Feb 21, 2020

Is God Still Good?

God is good.

God is faithful.

Anyone who has been in church any length of time will have inevitably heard these phrases, and if you’re a preacher’s kid (PK) there’s no doubt that you’ve heard them repeatedly. But, there is a vast difference between hearing something and knowing it in your head, to hearing it and knowing it to be true with every fiber of your being. The whole head vs. heart thing.

This was something I’ve struggled a lot with as a PK. I was saved when I was 6 years old after listening to not only my dad but also my Sunday School teacher, Mrs. Carpenter, talk about how we were all sinners and in need of God’s forgiveness. I knew a lot in my head, but getting it to my heart was another story. For many years, I struggled with separating God and the church from my dad’s job. The church is what allowed us to pay bills and buy groceries, but it was also a way of life for us since we lived on church property, were at church whenever the doors were open, and even were there when the doors were closed! This was the truth I lived daily, but I also knew the “church” was the body of Christ.

Knowing the church is the body of Christ was where I struggled the most, and where I have carried the most emotional and spiritual baggage. People would be nice and encouraging to me, but then I would see how they would treat my parents, especially my dad. My dad was my example in how to be faithful to the Lord in his service to the church, and in his strong dedication to preaching the Word without compromise. But the church would criticize his sermons and withhold his paycheck because it wasn’t what they wanted to hear. They’d berate and belittle him in business meetings because they weren’t getting their way. They’d watch our house to see when we went to bed. But oh, how nice those same people would be to me. Maybe I should be thankful they didn’t take their feeling toward my dad out on me, but maybe they did more damage by not doing so because then it exposed their hypocrisy to me.

Unknowingly, this affected me at a deep level as I began to subconsciously doubt what everyone said, and even more, I began to really doubt God. When I would hear that God was faithful and good – I didn’t believe it. Oh, maybe I’d agree with it and know in my head that it was true because the Bible said it. I yearned to know it was true like I know my own name, to know it with every fiber of my being. But the doubts always seemed to be lingering in the shadows. Although I had a wonderful experience in college and had a wonderful church and college group, there was a period of time post-college that I really struggled with my faith. I struggled with so many feelings toward the church and toward God Himself, but my feelings mainly were rooted in whether I believed in His faithfulness and His goodness. I had a hard time believing in my heart that He was good and faithful while I watched how my parents were treated. I’d see their faithfulness, but I’d also see their tears and hurt, and I just could not reconcile it all. For several years, I didn’t really care if I went to church, yet I did because it was a habit. I didn’t open my Bible except on Sundays and didn’t engage in prayer very often. My prayers felt hollow and I wondered if I was wasting my time. It felt like God had walked away from me, although I would realize later that I was the one who had walked away.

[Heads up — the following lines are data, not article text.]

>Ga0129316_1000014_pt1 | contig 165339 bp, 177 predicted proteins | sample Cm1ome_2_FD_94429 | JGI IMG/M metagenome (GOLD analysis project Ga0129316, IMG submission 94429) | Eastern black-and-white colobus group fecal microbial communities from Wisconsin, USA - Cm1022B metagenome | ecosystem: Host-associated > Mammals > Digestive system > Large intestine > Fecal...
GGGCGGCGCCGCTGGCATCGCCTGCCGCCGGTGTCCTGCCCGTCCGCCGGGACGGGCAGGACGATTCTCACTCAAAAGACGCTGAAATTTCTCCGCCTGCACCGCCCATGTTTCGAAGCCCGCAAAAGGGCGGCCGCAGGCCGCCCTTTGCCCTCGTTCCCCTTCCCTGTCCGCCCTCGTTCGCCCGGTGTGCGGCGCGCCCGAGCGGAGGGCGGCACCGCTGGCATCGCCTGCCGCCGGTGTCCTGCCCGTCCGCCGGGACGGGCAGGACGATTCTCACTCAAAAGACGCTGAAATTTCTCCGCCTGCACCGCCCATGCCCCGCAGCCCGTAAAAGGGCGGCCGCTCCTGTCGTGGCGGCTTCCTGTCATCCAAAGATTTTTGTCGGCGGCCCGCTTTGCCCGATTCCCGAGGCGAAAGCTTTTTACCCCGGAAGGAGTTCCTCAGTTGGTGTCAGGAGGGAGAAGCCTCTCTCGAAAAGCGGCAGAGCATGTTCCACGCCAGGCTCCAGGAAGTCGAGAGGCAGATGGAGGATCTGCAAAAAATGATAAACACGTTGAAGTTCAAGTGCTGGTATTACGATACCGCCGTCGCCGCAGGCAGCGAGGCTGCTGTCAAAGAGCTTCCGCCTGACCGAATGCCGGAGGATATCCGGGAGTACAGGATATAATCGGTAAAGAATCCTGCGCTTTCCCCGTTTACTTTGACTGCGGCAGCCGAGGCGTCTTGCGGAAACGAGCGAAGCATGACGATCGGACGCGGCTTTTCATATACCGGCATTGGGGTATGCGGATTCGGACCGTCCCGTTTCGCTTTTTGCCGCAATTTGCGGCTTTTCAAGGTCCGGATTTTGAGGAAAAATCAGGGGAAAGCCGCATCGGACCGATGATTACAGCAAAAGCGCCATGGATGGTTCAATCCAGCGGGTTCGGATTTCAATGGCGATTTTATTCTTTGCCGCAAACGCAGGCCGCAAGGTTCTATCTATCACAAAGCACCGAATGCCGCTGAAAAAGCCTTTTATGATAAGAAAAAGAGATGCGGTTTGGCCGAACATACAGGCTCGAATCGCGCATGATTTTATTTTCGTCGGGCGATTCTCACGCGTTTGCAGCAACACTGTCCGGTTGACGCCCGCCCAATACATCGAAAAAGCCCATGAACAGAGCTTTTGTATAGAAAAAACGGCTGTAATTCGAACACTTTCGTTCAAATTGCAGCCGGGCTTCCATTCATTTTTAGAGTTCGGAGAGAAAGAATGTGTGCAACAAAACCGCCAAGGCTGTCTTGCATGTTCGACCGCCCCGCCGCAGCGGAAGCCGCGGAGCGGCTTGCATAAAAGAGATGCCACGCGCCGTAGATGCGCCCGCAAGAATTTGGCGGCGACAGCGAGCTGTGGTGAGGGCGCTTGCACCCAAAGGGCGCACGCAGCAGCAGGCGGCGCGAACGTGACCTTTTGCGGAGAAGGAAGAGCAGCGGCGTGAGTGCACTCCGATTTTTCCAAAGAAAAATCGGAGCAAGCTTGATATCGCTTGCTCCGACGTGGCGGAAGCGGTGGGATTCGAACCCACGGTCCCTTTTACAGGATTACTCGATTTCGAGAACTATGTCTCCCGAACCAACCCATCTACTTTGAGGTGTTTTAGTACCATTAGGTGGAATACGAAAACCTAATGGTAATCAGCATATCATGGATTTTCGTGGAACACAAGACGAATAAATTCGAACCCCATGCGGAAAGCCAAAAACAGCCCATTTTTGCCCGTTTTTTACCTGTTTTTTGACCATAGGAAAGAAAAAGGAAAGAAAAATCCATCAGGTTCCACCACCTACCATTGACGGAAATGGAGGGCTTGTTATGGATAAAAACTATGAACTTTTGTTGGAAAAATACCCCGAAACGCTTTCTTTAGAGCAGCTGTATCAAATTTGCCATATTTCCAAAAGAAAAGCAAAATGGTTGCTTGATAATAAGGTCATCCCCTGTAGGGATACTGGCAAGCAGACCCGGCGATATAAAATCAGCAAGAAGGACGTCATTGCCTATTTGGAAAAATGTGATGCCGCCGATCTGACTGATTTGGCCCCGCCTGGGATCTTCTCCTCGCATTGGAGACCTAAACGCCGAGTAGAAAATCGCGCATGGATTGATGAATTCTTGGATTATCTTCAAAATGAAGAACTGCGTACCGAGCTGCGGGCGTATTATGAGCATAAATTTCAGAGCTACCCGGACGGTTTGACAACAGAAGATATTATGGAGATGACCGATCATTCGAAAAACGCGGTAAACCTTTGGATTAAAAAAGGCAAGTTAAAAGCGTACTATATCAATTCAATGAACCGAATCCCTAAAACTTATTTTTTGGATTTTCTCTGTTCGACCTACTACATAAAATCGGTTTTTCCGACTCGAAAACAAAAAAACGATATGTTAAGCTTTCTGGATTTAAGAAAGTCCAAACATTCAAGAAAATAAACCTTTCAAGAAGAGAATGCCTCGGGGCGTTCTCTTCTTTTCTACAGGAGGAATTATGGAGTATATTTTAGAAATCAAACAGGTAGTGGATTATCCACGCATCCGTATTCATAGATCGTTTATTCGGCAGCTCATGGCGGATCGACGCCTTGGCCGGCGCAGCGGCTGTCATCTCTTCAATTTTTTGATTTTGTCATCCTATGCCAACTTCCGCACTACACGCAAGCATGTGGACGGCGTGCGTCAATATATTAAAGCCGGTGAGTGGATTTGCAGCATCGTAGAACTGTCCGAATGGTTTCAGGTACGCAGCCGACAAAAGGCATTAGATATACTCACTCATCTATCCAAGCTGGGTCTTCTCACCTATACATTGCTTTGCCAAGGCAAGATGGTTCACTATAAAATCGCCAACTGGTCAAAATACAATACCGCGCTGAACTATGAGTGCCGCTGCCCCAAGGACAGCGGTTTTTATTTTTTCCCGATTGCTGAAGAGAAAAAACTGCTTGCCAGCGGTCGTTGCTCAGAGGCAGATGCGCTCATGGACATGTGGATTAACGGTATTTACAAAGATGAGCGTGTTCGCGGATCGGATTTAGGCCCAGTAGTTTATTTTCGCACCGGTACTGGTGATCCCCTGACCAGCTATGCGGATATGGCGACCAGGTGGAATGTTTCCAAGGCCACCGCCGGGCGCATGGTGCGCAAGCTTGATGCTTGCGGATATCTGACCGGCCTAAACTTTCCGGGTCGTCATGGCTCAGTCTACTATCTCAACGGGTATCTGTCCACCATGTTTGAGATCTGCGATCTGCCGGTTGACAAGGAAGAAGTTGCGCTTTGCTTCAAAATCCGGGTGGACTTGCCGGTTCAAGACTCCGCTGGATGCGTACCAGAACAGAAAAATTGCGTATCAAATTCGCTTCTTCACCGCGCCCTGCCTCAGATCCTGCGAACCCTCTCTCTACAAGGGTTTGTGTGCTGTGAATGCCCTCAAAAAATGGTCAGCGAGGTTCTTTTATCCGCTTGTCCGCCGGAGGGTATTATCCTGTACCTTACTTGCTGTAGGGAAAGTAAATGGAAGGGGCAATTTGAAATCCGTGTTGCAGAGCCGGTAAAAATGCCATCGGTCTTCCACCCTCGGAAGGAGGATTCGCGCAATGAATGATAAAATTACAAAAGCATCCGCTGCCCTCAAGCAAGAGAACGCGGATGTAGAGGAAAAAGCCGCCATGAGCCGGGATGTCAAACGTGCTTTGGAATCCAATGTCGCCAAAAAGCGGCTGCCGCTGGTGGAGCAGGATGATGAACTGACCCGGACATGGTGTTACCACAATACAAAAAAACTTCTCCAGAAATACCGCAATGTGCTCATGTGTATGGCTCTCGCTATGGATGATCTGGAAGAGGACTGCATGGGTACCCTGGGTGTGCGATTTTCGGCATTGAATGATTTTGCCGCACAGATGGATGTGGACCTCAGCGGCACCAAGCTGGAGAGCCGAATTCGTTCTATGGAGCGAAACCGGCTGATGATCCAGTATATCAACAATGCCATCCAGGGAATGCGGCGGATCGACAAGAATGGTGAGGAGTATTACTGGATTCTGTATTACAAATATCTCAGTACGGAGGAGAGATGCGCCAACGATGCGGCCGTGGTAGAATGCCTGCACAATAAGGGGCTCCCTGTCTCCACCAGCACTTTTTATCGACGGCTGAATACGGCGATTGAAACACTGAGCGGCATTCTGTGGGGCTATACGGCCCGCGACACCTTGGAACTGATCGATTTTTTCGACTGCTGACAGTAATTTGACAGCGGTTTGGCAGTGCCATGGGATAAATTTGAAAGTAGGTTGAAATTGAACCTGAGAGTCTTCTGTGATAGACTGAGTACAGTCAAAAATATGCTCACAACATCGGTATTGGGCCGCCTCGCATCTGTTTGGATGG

I was still struggling when my grandfather passed away several years later in the winter of 2010. He was one of the wisest and godly men I have ever known, aside from my dad. I have such fond memories of him sitting in his recliner with his glasses and reading lamp on, and his Bible spread out in his lap as he prepared for the next Sunday School lesson. He was unwavering in his relationship with the Lord, and he wasn’t shy in telling you about it either! His funeral was a dedication to the love he had for his Savior, and I knew that I was ready to deal with things in my heart. I was weary from the doubts and from the strain of having walked away from the Lord, and my impending journey into motherhood and the kind of example I would be to our children began to weigh on my heart.

Over the next several years I slowly began to return to the Lord and to church, although it wasn’t without trepidation and some uncertainty. Then, in 2013, we decided to move to be closer to my family – 600 miles from the life we had made. While I was happy to head “home”, I was sad to leave and felt the weight of yet another move. Yet another “goodbye” to have to endure. We visited many churches in our new area, and with each one I felt myself sitting there unable to escape the questioning in my heart. “They’re nice to us, but how do they treat their pastor? How do they treat his family?” I still wrestled with this question as we found our church home and I did my best to try and put those thoughts aside. As I entered the sanctuary on Sunday morning, I once again felt my cynicism and hurt rear its head. But just as quickly, I felt the Lord tell me “this isn’t what I intended from the church, and one day I will put it right. Trust me.”

At that moment, I could breathe. I felt free from those chains of doubt and questioning. For the next few years, the Lord patiently and repeatedly made sure I knew that He IS good and He IS faithful. We joined a Life Group where I have truly experienced what it means to be brothers and sisters in the Lord. I have found a sisterhood in our women’s Bible Study and experienced how church family is supposed to be. They have come to mean to the world to me, and have played a big part of the healing that I have found.